Writing Group 47: Home with no beds.

I first visited the home in January, one week after they had moved in, home from time spent in Canada. And there were no beds.

But there was no table and only a couple of glasses and one sauce pan, so I did not think anything of it. It was only about April when I realized that there were still no beds and most probably never going to be.
You see, these people were European, a couple with two young children, well paid jobs and could clearly afford beds, but instead their children slept on little more than mats on the floor and it took me weeks to even work out I was in the master bedroom as the anorexic futon was rolled up each morning and hid, shyly in the corner.
I came to the conclusion it was the Japanese thing.
The Husband was clearly obsessed with Japan. I had been told, extensively, about the time he spent there, his Japanese brother in law and the thousands of brightly coloured Manga that filled the house.
And whilst he seemed to be on the wrong side of Russia, his wife was generically European. Cheese and sausages jostled for space in the fridge beside the noodles and exotic looking vegetables, knives and forks lay beside the chopsticks and Chanel n°5 sat proudly beside black, futuristic cotton wool buds in the bathroom.
But to come back to the beds, or lack of them, I tried to imagine the conversation this couple had, must have been early on in their relationship, just moving in together, finding the perfect apartment when:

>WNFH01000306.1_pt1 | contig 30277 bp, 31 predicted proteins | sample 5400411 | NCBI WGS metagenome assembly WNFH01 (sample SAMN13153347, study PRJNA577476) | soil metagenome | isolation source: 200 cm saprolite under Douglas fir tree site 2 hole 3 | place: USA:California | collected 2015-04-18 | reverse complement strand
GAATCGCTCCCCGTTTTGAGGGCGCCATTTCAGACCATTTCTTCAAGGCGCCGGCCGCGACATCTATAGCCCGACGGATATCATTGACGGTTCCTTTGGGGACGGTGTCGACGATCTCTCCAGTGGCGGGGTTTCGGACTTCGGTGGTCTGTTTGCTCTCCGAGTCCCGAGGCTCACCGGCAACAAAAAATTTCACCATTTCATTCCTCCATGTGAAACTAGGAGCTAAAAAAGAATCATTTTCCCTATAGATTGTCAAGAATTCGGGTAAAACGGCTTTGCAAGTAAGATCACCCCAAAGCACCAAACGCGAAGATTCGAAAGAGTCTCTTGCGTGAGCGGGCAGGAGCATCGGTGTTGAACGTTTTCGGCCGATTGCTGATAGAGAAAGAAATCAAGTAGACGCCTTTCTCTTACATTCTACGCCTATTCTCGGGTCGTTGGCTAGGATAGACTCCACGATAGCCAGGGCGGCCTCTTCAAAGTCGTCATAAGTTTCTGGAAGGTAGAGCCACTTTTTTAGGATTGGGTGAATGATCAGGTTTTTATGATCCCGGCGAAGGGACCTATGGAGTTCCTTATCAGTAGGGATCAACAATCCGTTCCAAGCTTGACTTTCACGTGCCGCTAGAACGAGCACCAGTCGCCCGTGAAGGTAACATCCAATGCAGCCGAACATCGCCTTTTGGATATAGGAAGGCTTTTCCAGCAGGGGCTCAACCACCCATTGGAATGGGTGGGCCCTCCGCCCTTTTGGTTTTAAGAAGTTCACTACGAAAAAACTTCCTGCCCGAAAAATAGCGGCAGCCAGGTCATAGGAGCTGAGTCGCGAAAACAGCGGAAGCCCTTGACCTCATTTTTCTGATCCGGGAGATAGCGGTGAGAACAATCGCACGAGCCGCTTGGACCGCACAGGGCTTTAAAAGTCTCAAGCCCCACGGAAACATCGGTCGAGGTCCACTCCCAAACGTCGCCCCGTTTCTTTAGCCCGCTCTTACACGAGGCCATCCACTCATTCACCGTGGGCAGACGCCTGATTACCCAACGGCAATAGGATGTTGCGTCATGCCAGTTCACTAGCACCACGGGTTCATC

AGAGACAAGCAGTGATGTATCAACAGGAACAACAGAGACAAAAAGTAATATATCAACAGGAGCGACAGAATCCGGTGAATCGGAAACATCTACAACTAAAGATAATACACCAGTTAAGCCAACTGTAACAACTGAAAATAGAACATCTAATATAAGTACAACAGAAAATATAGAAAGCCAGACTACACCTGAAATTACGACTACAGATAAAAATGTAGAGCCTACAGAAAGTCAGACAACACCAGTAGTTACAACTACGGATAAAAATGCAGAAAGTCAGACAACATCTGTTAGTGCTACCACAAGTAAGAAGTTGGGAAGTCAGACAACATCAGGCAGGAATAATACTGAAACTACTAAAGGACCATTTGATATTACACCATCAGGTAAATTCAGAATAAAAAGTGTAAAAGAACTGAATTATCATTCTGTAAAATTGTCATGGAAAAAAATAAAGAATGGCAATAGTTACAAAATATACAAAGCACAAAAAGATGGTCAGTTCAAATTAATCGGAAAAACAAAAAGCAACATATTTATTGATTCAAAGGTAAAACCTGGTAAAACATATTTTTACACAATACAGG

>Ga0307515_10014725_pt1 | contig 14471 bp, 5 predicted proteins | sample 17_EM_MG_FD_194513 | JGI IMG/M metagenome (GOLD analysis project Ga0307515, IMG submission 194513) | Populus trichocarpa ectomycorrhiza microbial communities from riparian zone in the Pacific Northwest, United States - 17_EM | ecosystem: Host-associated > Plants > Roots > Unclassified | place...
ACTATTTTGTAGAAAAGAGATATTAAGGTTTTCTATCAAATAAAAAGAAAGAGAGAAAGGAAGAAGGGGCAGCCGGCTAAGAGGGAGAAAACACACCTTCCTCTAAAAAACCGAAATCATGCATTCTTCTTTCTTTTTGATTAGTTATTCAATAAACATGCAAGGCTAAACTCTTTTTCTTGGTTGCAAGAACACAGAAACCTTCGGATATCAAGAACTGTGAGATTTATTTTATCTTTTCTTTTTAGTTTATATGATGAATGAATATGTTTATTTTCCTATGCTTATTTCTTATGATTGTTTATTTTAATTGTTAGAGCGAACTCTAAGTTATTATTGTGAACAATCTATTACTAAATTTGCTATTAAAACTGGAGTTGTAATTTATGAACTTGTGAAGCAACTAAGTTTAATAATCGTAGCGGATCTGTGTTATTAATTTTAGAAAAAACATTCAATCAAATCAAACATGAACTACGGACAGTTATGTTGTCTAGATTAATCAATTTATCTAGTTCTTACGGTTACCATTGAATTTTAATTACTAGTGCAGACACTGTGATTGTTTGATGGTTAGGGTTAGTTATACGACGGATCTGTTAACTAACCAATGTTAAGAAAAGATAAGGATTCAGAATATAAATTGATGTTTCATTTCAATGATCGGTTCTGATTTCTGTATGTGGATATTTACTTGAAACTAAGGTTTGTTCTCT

“Darling.” Said the husband.
“Yes dear?” Replied the wife.
“You know how I like to take a lot of my life philosophies from Japan?” (Said NIHON, the native way)
“Really, I had not particularly noticed.”
He looked at her a little worried, “Well yes, I believe their outlook on health…”
He noticed her looking at him with a withering expression.
“I was being sarcastic.” She said. “You live a breath Japan. You wake up every morning cursing your parents for being from Lytham not Osaka, but anyway, what is it this time?”
He looked at her carefully, checking the outburst as over, “it’s about bed.” He said.
“Beds?”
“Beds.”
“What about beds?”
“Well the Japanese believe that….” He stared enthusiastically.
“Whooh there, spare me the lecture, just tell me what you want.”
“I don’t want a bed anymore!” He declared.
“Are you mad? How are we supposed to sleep?”
“We will use a shikibuton, it is not bad actually, better for your health, your spiritual well being.”
He petered off at the look on her face.
“we try it, just to see? Please?”
Sign.
“Ok then, just as a trial period, but under one condition, it is you who has to explain to people why and I never have to hear another lecture about it in my life!”
“Yes of course darling.”
And then it just stuck, when the children were born, there were no questions asked, they went from basket to cot to mats on the floor.
When friends and relatives politely inquired as to why, had the children done something wrong, was it a form of punishment? The wife would point them towards her husband and 10 minutes later the guest would wish they had not asked.

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